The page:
Someone was interested in cloud computing and they wanted to look into Microsoft's AI certifications. And I said, well, you know, is that what you want to do? If it's not what you want to do, then don't get it. Don't get a certification just because you think it will make you a lot of money because you really at the end of the day need to be have a passion for it to be able to excel. So, you know, when you're deciding what certifications to get, you really need to decide what interests you the most because you're going to be the most successful at getting that certification and really excelling in that career. So.
Figure out first of all, what you want to do. Then figure out what employers are looking for in that job field. Start looking at some of your local companies that are hiring, see what certifications they are looking. Now, if you're interested in cloud, is there organizations in your area, do they mainly use AWS or do they use Azure? If you're interested in cybersecurity, if you want to get a job with the DoD or a lot of government agencies, they almost require you to have the CompTIA Security Plus.
That'd be a good certification to get if you want to look into getting a government job in cybersecurity. You know, start looking at what organizations actually require because a lot of times a lot of these certifications out there, you'll find out if you start looking around that no one's looking for this certain certification. And I don't want to name any certain certifications in particularly, but there are certifications out there that are better than others to get because more employers understand them. Like the Cisco CCNA versus the Network Plus certification.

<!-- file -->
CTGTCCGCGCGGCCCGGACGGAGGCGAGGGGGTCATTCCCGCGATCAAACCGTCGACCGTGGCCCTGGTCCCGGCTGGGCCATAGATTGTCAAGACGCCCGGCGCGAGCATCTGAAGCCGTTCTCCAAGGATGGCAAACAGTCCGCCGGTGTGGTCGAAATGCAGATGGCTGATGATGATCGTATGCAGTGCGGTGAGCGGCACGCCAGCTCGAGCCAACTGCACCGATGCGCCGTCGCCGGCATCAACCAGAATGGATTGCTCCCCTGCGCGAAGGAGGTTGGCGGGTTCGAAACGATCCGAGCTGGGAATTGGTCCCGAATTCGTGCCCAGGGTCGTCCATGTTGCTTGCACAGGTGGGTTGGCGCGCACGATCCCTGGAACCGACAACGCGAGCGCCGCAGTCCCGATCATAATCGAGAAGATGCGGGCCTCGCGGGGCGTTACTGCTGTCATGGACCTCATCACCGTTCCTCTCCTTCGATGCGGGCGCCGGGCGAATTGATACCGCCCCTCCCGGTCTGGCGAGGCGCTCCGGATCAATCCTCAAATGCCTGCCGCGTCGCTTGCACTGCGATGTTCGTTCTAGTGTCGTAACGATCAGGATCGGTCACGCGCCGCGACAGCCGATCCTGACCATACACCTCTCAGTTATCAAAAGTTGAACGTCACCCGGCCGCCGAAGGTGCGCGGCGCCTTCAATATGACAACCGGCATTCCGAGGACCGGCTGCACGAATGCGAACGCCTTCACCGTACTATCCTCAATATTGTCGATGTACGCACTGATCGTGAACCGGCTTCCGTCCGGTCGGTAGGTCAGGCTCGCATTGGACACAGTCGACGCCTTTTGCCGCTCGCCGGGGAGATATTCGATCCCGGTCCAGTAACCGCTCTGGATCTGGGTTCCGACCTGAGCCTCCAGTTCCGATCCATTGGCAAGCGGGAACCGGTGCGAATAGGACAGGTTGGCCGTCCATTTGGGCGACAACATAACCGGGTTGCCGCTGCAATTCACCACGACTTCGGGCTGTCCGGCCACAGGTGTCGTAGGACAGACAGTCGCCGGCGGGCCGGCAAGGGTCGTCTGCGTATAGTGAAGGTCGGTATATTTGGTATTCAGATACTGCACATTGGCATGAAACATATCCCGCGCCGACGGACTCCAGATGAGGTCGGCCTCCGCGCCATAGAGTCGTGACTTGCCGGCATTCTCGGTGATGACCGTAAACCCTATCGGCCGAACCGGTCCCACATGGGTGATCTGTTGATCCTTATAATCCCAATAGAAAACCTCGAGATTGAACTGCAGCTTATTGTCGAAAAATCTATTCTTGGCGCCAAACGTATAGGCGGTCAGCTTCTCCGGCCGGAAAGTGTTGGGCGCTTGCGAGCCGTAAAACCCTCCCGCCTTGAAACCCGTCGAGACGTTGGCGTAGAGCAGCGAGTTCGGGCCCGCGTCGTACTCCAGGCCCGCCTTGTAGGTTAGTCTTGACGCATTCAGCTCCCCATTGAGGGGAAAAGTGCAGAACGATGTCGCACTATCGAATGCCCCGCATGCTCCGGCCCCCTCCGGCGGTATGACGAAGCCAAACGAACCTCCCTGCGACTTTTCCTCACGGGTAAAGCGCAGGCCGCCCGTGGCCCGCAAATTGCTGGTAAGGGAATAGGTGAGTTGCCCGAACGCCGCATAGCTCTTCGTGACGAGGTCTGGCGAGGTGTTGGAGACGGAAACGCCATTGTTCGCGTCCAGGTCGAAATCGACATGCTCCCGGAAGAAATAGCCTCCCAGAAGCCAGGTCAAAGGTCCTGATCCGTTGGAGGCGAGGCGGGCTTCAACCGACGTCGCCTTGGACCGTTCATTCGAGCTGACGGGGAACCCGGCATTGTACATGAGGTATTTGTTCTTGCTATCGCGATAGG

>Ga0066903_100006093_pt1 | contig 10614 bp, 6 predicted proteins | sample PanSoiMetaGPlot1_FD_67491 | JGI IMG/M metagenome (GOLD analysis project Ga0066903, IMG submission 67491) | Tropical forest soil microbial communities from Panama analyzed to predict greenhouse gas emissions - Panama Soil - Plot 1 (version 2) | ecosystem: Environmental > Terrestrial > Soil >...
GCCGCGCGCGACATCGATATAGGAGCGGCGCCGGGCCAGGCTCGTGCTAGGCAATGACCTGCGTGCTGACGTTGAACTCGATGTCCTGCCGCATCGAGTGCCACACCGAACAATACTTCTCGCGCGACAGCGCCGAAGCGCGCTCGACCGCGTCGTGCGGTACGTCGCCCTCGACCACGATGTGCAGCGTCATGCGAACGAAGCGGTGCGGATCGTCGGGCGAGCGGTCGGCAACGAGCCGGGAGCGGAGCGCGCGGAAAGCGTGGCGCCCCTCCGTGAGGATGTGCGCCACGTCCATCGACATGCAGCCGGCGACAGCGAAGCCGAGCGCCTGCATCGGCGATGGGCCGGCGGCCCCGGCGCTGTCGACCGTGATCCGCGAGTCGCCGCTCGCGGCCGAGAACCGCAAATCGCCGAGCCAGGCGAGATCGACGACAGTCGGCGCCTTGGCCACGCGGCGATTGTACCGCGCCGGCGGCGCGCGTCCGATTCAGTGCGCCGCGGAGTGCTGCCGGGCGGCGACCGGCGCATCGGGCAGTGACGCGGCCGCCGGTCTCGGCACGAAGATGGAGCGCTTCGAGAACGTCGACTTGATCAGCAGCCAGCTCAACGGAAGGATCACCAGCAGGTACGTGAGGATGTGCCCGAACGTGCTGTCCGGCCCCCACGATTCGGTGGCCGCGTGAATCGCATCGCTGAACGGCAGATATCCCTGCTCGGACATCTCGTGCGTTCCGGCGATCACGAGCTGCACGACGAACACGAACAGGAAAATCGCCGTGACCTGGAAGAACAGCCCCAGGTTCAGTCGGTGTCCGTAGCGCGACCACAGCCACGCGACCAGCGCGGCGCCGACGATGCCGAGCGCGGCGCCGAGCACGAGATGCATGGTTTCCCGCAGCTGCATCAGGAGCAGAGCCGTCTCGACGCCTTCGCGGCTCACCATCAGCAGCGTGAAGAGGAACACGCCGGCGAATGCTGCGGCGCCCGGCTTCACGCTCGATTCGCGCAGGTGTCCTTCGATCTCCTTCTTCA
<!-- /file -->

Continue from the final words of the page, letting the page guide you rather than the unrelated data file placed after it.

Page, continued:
Both are great certifications from really two companies that set the bar when it comes to certifications. At the end of the line, more companies out there recognize the Cisco CCNA, even though it's a vendor specific certification, just because Cisco has really set the bar when it comes to certifications and they have a lot better reputation and are a lot more well known. So if you're deciding like, I want to get into networking, which one I should take, start looking at what everyone wants.
Really good advice to actually like do your research on what companies in your area or where you're interested in working actually want. I feel like a lot of people do just sort of, especially at the beginning of their careers, they'll take a look at all the certs and they'll just sort of like maybe feel out one and then they'll just like go a little bit nuts with it, right? And they'll collect a lot of certs without really exploring what their passion about Chris is pointing at himself.